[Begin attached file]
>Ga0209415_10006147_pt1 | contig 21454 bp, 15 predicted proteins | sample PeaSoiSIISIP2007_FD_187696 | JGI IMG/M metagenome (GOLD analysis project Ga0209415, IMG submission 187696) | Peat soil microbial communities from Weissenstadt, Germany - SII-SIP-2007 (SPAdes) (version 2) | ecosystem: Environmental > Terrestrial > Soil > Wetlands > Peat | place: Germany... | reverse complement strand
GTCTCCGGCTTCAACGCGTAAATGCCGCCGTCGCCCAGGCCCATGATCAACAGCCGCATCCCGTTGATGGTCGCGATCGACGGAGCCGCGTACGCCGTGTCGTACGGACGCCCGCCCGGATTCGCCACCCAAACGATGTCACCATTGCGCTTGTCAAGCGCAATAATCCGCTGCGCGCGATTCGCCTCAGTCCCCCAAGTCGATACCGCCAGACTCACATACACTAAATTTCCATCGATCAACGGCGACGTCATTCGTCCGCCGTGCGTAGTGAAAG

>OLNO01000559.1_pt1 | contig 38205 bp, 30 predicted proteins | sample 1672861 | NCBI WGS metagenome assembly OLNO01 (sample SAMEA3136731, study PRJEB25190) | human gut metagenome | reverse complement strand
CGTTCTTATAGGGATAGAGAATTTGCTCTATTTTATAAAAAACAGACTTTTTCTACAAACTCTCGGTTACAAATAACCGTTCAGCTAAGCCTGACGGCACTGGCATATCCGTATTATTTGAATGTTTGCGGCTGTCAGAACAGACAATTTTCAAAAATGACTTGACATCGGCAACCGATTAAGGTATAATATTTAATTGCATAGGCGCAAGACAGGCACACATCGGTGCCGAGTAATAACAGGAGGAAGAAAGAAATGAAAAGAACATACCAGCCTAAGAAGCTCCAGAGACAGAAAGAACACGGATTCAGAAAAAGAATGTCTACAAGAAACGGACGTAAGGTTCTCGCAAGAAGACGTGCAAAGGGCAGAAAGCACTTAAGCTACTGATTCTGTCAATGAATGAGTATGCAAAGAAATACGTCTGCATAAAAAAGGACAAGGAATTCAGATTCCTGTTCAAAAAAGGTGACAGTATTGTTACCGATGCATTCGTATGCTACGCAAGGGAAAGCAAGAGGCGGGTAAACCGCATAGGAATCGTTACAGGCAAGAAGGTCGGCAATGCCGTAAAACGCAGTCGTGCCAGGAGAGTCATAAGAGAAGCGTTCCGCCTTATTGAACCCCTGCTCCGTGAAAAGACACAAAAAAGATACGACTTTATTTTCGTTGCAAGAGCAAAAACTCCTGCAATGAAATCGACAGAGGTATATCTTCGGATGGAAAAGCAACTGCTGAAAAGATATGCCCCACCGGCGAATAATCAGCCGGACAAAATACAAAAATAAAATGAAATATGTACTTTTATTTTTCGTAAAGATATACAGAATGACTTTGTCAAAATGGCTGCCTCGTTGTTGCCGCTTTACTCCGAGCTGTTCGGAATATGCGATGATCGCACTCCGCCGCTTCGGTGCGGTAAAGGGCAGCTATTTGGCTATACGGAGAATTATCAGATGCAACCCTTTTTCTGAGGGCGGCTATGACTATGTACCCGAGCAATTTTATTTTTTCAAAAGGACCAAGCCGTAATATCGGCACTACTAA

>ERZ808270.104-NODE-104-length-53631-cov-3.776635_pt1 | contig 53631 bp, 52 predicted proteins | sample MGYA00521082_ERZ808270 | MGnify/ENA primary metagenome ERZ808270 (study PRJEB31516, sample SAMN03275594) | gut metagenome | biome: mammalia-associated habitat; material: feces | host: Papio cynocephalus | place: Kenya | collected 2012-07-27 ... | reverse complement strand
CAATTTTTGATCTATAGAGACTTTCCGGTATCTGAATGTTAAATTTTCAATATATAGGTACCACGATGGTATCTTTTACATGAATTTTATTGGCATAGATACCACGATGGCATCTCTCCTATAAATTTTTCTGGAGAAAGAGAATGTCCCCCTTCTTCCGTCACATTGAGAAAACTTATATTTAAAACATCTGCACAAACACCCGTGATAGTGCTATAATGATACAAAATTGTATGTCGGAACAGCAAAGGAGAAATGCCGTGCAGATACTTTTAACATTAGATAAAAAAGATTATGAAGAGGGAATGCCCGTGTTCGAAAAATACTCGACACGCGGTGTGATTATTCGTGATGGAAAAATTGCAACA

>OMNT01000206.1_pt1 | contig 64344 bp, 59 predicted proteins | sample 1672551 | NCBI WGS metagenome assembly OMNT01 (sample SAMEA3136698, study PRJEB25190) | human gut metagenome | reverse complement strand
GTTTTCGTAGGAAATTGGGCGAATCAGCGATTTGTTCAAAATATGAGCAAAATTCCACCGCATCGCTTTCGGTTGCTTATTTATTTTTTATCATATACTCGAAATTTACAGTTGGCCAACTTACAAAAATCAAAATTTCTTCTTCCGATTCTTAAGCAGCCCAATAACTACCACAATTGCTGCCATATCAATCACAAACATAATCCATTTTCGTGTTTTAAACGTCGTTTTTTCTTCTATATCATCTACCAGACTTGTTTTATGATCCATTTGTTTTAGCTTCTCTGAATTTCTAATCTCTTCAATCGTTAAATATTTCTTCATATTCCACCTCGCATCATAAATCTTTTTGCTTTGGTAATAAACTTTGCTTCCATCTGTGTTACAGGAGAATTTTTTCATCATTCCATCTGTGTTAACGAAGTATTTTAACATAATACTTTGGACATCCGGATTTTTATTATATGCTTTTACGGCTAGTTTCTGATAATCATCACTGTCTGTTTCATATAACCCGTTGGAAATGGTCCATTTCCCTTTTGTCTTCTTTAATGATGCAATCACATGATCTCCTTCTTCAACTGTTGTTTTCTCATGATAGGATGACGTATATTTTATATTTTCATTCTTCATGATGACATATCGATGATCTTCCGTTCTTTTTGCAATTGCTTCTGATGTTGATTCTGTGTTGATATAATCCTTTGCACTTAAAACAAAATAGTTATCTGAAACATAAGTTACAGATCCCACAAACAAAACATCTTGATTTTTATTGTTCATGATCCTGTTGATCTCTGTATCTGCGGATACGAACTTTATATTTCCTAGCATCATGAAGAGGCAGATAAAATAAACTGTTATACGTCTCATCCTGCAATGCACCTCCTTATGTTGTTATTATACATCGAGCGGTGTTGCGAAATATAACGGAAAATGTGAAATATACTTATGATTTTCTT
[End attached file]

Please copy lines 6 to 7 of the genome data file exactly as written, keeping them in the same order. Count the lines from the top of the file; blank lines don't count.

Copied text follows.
CAATTTTTGATCTATAGAGACTTTCCGGTATCTGAATGTTAAATTTTCAATATATAGGTACCACGATGGTATCTTTTACATGAATTTTATTGGCATAGATACCACGATGGCATCTCTCCTATAAATTTTTCTGGAGAAAGAGAATGTCCCCCTTCTTCCGTCACATTGAGAAAACTTATATTTAAAACATCTGCACAAACACCCGTGATAGTGCTATAATGATACAAAATTGTATGTCGGAACAGCAAAGGAGAAATGCCGTGCAGATACTTTTAACATTAGATAAAAAAGATTATGAAGAGGGAATGCCCGTGTTCGAAAAATACTCGACACGCGGTGTGATTATTCGTGATGGAAAAATTGCAACA

>OMNT01000206.1_pt1 | contig 64344 bp, 59 predicted proteins | sample 1672551 | NCBI WGS metagenome assembly OMNT01 (sample SAMEA3136698, study PRJEB25190) | human gut metagenome | reverse complement strand